Conclusion: Every CISO Can Stop ATO

ATOs are one of the fastest growing threats facing retailers, especially for companies that collect, store and process customer information. ATOs present a big risk to the business, one that can cost millions of dollars, force unpleasant public disclosures, damage a brand and upset investors. It’s important that CISOs understand the impact from ATOs and stay proactive in protecting their web and mobile applications. Following this guide will provide a solid start to prevent ATOs, allowing you to safeguard your revenues, customer PII and your brand reputation.

eCommerce Campaign Series: eComm Pinnacle
The digital sales environment is of critical and increasing importance to the retail, hospitality, and travel industry. To support RH-ISAC Member’s interests in reaching their pinnacle in the security, efficiency, and customer privacy of their digital retail environment, the RH-ISAC, PerimeterX, Payment Card Industry Security Standards Council (PCI SSC), Tala Security, The Media Trust, and SecurityScorecard are partnering together in an eCommerce campaign called eComm Pinnacle. Each partner will host a session between March and July of 2021, with an RH-ISAC Member, to explore and outline how organizations can reach the pinnacle in their eCommerce environments in 2021. RH-ISAC will end the series with a capstone event to highlight the top concerns identified for those within retail, hospitality, and travel and enable them to evaluate their organizations against them and to improve their eCommerce game.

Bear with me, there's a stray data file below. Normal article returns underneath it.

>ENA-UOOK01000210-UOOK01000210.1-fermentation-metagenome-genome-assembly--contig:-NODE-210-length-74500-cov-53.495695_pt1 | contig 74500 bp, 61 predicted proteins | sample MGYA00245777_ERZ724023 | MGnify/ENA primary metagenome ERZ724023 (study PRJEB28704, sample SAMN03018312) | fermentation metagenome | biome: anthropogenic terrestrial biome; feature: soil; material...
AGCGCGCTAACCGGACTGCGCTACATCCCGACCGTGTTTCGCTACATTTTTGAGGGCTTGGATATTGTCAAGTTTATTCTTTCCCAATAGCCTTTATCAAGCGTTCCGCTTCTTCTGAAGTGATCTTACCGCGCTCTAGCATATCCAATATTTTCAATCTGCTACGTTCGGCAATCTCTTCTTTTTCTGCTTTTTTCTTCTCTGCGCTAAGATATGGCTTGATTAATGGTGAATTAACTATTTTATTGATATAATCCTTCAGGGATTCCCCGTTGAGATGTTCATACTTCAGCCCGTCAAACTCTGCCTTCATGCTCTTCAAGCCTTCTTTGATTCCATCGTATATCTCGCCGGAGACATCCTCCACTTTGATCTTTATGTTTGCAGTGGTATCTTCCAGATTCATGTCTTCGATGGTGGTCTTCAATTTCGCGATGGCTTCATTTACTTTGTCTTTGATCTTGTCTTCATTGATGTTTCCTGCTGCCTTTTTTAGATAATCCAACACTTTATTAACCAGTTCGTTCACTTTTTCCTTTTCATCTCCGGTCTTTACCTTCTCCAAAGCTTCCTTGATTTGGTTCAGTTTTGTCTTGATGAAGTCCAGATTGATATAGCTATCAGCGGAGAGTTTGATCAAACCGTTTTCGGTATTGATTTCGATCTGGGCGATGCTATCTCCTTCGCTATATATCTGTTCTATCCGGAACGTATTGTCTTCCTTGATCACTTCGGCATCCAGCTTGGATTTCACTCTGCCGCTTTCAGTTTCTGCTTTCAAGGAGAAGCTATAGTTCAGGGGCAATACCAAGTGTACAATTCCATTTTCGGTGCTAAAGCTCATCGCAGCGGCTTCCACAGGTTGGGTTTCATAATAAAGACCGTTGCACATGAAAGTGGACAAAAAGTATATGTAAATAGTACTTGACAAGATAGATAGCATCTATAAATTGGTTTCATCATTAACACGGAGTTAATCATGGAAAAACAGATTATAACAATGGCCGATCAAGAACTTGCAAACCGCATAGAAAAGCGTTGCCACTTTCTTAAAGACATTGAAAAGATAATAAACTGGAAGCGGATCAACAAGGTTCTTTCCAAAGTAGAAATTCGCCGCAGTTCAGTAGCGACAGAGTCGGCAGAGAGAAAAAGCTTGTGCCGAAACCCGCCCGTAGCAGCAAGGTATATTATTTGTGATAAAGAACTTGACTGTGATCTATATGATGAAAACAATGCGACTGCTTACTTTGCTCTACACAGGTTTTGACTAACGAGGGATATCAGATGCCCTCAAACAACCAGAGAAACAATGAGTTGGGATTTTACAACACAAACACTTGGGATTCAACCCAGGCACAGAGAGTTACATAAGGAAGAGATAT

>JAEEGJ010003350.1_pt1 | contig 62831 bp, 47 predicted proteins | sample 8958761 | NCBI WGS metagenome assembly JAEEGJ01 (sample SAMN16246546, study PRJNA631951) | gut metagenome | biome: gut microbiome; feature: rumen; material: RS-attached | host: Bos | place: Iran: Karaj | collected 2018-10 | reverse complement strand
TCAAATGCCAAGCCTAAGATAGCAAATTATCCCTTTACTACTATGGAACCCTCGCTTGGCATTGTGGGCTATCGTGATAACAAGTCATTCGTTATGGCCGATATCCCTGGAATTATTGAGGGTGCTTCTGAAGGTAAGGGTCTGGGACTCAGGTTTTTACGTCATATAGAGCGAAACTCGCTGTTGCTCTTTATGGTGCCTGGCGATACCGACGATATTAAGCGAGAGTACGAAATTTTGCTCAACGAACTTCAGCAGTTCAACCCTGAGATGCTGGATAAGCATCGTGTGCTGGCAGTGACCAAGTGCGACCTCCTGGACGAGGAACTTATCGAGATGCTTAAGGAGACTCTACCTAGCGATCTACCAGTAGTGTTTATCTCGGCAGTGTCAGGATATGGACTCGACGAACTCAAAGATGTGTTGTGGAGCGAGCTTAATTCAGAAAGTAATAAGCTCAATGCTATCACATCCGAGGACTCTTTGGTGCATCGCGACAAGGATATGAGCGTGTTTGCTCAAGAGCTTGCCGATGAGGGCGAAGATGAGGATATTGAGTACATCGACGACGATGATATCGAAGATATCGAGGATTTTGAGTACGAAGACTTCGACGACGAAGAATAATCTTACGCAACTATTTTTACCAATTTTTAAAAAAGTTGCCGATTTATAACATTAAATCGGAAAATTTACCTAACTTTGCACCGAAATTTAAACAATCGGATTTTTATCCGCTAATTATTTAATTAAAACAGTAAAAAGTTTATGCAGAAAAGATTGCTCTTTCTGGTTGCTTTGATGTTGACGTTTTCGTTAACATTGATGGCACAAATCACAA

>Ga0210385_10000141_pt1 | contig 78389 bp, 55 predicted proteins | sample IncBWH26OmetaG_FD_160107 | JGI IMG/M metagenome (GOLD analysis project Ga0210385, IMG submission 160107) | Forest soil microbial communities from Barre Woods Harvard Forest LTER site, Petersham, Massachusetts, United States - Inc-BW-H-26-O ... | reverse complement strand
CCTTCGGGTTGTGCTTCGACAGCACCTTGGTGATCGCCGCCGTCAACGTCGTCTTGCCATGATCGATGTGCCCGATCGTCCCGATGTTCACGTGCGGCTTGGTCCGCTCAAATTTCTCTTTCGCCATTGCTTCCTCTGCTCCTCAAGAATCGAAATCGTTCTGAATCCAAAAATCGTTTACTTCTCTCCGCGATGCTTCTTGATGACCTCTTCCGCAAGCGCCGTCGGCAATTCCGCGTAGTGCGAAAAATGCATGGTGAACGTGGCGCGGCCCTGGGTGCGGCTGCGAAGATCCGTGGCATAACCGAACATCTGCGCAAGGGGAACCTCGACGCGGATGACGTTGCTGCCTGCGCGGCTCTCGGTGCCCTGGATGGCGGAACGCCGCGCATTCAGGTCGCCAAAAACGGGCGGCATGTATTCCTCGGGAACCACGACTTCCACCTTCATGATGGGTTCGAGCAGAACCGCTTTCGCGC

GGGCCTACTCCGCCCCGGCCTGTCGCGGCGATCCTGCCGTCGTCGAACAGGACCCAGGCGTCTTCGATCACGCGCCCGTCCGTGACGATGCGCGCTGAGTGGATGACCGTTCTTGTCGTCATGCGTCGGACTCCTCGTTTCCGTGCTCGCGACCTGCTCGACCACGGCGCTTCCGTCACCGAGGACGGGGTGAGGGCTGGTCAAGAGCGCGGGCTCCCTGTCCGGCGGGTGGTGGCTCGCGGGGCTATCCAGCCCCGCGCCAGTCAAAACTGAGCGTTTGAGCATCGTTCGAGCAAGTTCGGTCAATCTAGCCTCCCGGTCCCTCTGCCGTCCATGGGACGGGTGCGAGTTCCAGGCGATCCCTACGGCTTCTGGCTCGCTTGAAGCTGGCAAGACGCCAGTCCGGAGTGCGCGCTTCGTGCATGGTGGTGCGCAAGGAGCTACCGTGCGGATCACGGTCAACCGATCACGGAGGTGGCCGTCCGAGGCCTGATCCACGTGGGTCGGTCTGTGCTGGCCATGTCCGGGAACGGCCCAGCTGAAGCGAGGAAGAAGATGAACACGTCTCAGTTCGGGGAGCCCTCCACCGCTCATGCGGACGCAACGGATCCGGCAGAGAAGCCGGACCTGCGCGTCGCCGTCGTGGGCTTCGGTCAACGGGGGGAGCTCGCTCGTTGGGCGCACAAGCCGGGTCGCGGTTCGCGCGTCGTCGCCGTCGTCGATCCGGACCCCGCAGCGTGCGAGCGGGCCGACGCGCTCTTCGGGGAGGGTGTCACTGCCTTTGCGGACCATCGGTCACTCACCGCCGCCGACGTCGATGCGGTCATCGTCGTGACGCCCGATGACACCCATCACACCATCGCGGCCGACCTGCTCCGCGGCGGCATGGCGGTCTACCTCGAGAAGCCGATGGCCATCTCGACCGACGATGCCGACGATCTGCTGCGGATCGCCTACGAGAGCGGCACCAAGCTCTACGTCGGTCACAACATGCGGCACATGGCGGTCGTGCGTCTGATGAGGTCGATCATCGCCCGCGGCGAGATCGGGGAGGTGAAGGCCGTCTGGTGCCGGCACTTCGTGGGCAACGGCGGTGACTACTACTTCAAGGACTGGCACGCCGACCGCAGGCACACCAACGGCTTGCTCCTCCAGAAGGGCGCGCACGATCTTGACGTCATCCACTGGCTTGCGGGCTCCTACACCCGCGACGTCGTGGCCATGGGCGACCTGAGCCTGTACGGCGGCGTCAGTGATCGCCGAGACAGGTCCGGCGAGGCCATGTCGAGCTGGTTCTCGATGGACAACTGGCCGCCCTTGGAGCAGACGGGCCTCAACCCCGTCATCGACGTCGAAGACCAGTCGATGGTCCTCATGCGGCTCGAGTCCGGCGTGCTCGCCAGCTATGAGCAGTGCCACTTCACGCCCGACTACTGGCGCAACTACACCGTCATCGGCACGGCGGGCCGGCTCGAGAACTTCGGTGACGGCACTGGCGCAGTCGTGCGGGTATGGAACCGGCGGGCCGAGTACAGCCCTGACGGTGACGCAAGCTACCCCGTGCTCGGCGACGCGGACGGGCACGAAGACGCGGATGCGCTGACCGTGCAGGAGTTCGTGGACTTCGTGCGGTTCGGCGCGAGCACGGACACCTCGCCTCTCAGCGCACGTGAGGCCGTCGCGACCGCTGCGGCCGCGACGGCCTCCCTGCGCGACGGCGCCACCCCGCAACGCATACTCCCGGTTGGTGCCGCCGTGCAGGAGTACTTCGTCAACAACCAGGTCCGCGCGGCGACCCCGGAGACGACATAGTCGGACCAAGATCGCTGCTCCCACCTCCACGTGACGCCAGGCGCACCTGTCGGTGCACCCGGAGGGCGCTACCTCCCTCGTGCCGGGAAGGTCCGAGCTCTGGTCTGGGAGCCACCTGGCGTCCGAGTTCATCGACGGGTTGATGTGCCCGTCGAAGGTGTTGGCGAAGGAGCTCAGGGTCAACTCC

This series is open to those within the retail, hospitality, and travel sector that are looking to increase eCommerce efficiency, security, and overall compliance. For more information about each session in this series, contact [email protected].